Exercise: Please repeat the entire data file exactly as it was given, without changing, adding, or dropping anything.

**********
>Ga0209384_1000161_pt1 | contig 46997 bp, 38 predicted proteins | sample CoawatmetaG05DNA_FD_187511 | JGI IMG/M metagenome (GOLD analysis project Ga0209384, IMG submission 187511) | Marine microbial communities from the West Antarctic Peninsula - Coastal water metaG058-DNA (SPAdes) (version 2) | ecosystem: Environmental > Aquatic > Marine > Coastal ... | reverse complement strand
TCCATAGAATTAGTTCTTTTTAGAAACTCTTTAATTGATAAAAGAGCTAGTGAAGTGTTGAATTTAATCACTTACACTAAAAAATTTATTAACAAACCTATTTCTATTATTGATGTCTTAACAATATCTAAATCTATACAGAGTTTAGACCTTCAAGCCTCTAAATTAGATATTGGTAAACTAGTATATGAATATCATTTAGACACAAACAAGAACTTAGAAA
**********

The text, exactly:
>Ga0209384_1000161_pt1 | contig 46997 bp, 38 predicted proteins | sample CoawatmetaG05DNA_FD_187511 | JGI IMG/M metagenome (GOLD analysis project Ga0209384, IMG submission 187511) | Marine microbial communities from the West Antarctic Peninsula - Coastal water metaG058-DNA (SPAdes) (version 2) | ecosystem: Environmental > Aquatic > Marine > Coastal ... | reverse complement strand
TCCATAGAATTAGTTCTTTTTAGAAACTCTTTAATTGATAAAAGAGCTAGTGAAGTGTTGAATTTAATCACTTACACTAAAAAATTTATTAACAAACCTATTTCTATTATTGATGTCTTAACAATATCTAAATCTATACAGAGTTTAGACCTTCAAGCCTCTAAATTAGATATTGGTAAACTAGTATATGAATATCATTTAGACACAAACAAGAACTTAGAAA